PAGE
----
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  • Oral presentation
  • Open Access

Ventriculoperitoneal shunt after previous endoscopic third ventriculostomy: does ETV improve shunt survival?

Cerebrospinal Fluid Research20107 (Suppl 1) :S14

  • Published:


  • Control Subject
  • Brain Tumor
  • Failure Rate
  • Hydrocephalus
  • Good Survival


Endoscopic Third Ventriculostomy (ETV) has been used as an alternative to Ventriculoperitoneal Shunt (VPS), but some patients “fail” ETV and subsequently require VPS insertion. However, little is known about the subsequent need for shunt revision in these patients. The current study aims to determine if there is a difference in shunt failure rates in patients who have had previous ETV, as compared with patients who have never had previous ETV.

Materials and methods

A case-control study was performed. We identified all patients treated with ETV at our institution who subsequently required VPS. Control subjects were selected, matched for age and hydrocephalus etiology. A survival analysis was performed for the VPS, to determine if there was any difference in shunt survival in ETV patients vs. non-ETV patients.


We identified 17 patients with “failed” ETV who went on to require VPS, and selected 34 control subjects. Age and hydrocephalus etiology were similar in the case and control groups. There were 8 deaths (3 in the ETV group and 5 the non-ETV group), generally in brain tumor patients, and these cases were excluded. Of 14 ETV patients, 71% (10 patients) never required a subsequent revision (mean follow-up 5.9 years), and 29% (4 patients) required revisions (mean time to first revision was 1.5 years). In 29 control subjects, 34% (10 patients) never required subsequent revision (mean follow-up 8.9 years), and 66% required revisions (mean time to first revision was 1.5 years). The shunt after ETV was significantly more likely to survive (p=0.023) than the shunt in the non-ETV group.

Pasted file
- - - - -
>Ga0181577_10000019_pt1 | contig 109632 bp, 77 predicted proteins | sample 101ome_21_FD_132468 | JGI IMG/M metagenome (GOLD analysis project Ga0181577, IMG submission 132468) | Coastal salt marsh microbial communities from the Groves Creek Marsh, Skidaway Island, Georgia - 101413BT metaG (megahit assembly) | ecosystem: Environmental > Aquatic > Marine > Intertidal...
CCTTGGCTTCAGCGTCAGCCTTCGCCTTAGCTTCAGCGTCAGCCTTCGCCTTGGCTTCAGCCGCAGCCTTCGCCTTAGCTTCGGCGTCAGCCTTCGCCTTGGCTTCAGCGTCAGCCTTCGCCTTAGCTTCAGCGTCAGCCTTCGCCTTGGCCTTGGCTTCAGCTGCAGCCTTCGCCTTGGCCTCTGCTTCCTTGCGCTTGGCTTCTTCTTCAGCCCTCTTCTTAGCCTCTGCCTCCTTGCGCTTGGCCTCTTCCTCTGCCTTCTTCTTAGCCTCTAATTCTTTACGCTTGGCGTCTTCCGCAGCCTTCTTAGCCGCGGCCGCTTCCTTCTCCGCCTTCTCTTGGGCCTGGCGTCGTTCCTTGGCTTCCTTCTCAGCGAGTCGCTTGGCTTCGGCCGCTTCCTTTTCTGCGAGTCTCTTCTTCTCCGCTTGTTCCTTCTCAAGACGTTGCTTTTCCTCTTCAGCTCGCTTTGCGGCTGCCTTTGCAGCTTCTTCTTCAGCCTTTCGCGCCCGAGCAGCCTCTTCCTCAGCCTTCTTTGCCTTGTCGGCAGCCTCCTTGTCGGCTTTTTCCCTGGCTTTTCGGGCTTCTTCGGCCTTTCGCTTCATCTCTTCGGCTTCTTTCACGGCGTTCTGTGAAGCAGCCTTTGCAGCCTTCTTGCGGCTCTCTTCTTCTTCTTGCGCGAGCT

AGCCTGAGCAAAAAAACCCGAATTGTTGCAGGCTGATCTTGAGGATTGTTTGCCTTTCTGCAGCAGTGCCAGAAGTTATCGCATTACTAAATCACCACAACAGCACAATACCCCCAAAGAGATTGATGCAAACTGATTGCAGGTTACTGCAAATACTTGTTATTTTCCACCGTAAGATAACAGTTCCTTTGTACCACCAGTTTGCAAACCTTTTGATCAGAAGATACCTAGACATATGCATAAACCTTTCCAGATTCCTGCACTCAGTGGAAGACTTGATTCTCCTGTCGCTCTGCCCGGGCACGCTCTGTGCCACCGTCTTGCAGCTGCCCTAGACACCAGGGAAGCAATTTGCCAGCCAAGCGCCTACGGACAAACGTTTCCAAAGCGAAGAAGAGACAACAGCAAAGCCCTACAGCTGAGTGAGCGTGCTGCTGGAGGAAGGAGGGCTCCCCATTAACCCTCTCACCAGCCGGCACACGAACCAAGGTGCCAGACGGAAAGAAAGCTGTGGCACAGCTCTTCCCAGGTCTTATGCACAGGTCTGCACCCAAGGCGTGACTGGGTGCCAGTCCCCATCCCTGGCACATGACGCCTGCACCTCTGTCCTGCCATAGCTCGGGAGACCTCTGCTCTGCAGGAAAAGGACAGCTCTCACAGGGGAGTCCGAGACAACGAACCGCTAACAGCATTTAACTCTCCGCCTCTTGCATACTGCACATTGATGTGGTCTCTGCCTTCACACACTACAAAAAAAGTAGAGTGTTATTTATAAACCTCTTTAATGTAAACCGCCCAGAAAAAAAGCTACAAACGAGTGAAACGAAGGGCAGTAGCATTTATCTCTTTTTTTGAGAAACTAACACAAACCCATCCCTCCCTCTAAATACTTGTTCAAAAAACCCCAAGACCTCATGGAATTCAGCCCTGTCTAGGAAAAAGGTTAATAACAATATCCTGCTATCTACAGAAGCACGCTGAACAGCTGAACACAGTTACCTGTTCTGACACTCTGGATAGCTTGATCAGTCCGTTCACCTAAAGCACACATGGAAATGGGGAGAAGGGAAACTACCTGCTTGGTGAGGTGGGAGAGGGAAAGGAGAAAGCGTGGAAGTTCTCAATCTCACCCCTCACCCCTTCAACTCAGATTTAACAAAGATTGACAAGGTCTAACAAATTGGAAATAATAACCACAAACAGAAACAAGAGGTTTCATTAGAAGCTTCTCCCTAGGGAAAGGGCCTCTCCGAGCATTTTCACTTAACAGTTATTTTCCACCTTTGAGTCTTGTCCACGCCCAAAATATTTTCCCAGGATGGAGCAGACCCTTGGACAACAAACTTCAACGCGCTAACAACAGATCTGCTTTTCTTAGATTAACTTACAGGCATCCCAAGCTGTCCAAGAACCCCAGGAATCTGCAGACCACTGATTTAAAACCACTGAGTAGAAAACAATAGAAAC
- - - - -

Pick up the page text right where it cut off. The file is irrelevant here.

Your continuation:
VPS in patients with previous “failed” ETV appear to have better survival than VPS in patients who have never had ETV. This has interesting implications in considering the potential benefit of ETV, even when a VPS is subsequently necessary.

Authors’ Affiliations

Department of Pediatric Surgery, British Columbia Children's Hospital, University of British Columbia, 4480 Oak Street, Room K3-159, Vancouver, British Columbia, V6H 3V4, Canada


© Singhal et al; licensee BioMed Central Ltd. 2010

This article is published under license to BioMed Central Ltd. This is an open access article distributed under the terms of the Creative Commons Attribution License (, which permits unrestricted use, distribution, and reproduction in any medium, provided the original work is properly cited.